Dodging the sharp showers circling around St Emilion, a visit to Ch Canon is always one to savour. Canon has nailed it completely in 2018. A wine of exquisite balance combining density and concentration of fruit with the finest tannins imaginable. Again the freshness here has given the wine lovely lift and elegance. Worth noting that Croix Canon, the 2nd wine, will be one to seek out for its immediate seductive appeal.

The St Emilion UGC produced its standard mix of quality ranging from worked styles (which I won’t expose!) to the crowd pleasing dense and creamy texture that has become the signature of the likes of Pavie Maquin. Larcis Ducasse, La Tour Figeac, Canon La Gaffeliere & Clos Fourtet will find favour with buyers looking for well made wines that are great representations of the vintage in St Emilion.

Ch Angelus, in its first year of full organic certification, managed the problems of mildew by the only means available; preempting its onset and attacking it in advance. The resulting wine is stunning. Sleek, succulent and stylish it exhibits the ripeness, flesh and character of Angelus yet is enveloped in a fine tannic structure with plenty of acidity keeping things in check. Worth noting that the 2nd wine, Carillon d’Angelus was delightful in a more approachable style.

We loved Ch Ausone, one of St Emilion’s premier growers. High toned red fruit scents lead to a deeply complex and silk laden palate with gorgeous elegance propping up the finish. From the same stable Ch Moulin st Georges is an absolute masterpiece and will be a bargain buy come release. La Clotte is also worthy of mention and once its tannins have unwound themselves, will reward immensely.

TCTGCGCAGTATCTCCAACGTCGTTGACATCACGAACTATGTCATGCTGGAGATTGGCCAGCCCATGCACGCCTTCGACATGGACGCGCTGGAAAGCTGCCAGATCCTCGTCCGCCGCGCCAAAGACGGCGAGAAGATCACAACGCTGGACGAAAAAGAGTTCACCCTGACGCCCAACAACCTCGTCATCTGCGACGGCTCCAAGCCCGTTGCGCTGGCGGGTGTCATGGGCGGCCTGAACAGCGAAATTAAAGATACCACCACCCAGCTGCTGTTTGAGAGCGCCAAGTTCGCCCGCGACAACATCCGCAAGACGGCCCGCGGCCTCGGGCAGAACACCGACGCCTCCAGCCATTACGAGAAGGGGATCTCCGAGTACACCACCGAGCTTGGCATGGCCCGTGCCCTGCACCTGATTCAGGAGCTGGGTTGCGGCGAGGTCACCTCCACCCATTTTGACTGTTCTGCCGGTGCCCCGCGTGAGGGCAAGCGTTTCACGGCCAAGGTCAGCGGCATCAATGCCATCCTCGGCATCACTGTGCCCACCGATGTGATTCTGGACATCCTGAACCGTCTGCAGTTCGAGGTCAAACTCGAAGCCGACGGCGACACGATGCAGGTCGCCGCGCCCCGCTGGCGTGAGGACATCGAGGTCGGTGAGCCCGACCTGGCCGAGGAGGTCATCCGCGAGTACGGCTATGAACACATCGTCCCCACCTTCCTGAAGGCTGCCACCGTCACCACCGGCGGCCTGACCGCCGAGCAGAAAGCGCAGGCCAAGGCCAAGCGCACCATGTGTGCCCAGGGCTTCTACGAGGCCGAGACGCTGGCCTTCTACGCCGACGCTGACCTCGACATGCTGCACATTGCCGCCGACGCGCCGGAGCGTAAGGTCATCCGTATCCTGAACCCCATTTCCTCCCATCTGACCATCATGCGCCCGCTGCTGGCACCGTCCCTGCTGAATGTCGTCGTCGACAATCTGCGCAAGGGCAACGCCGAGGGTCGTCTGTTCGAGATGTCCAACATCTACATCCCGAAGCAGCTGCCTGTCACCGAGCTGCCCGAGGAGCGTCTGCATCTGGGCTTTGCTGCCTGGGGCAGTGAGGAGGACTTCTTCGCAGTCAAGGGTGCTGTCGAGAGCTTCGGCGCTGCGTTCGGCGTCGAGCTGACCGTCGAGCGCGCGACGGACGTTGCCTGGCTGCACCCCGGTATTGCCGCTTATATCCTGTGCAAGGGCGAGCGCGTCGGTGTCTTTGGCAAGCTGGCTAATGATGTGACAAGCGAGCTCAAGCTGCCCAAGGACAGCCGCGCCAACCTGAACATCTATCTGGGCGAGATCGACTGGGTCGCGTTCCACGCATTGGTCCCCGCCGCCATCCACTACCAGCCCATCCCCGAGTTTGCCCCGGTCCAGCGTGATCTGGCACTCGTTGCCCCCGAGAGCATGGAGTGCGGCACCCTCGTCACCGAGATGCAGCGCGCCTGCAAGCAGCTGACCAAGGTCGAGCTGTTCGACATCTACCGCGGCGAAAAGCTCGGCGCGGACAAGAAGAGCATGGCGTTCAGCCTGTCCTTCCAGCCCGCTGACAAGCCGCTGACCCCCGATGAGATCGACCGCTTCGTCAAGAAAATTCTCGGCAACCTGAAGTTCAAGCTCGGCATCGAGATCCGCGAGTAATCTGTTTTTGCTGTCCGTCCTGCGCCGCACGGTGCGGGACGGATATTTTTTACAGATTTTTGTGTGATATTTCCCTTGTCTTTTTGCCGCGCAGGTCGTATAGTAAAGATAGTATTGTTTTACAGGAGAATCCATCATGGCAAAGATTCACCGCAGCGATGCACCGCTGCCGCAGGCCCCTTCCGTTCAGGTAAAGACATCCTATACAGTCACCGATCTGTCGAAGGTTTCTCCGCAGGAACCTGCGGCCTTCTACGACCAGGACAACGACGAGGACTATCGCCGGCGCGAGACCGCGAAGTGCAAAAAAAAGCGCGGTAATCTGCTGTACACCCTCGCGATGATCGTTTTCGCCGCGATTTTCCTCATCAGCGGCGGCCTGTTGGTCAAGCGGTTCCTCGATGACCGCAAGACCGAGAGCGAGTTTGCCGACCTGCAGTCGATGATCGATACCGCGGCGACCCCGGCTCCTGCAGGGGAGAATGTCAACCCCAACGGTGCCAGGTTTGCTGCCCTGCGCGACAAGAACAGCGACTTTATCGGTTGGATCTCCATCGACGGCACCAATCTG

Troplong Mondot has undergone a massive transformation since the arrival of Aymeric de Gironde from Cos d’Estournel in 2017. The days of highly extracted Troplong Mondots are now long gone. Earlier harvesting and a more natural approach have resulted in an unforced style of winemaking that has allowed the wine to truly express itself. The 2018 is layered and complex and put simply, is drop dead gorgeous. Less new oak has benefited the wine allowing the freshness from a more terroir driven approach to come to the fore. This will definitely be one to watch over the coming years.

Finally to round things off in impressive style, L’Eglise-Clinet. Managing mildew is something that Denis Durantou has to manage each year so 2018 is nothing out the ordinary here. Meticulous attention to detail is Denis’ mantra. The 2018 is nothing short of breathtaking with its deep concentration of pure fruits offset by seamless tannins and the freshness of the vintage keeping things in check. With Vinous’ Antonio Galloni joining us towards the end it will be interesting to hear his take on what is surely one of the top Pomerols of the vintage. From the more entry level wines, look out for Les Cruzelles, Montlandrie and Petite Eglise, which all of us in the trade religiously reserve for our own cellars each year. Bargain buys with serious pedigree.

That’s day 3 on the right bank folks! Some mesmeric wines from Pomerol and St Emilion that will headline the 2018 Bordeaux vintage come release time from May.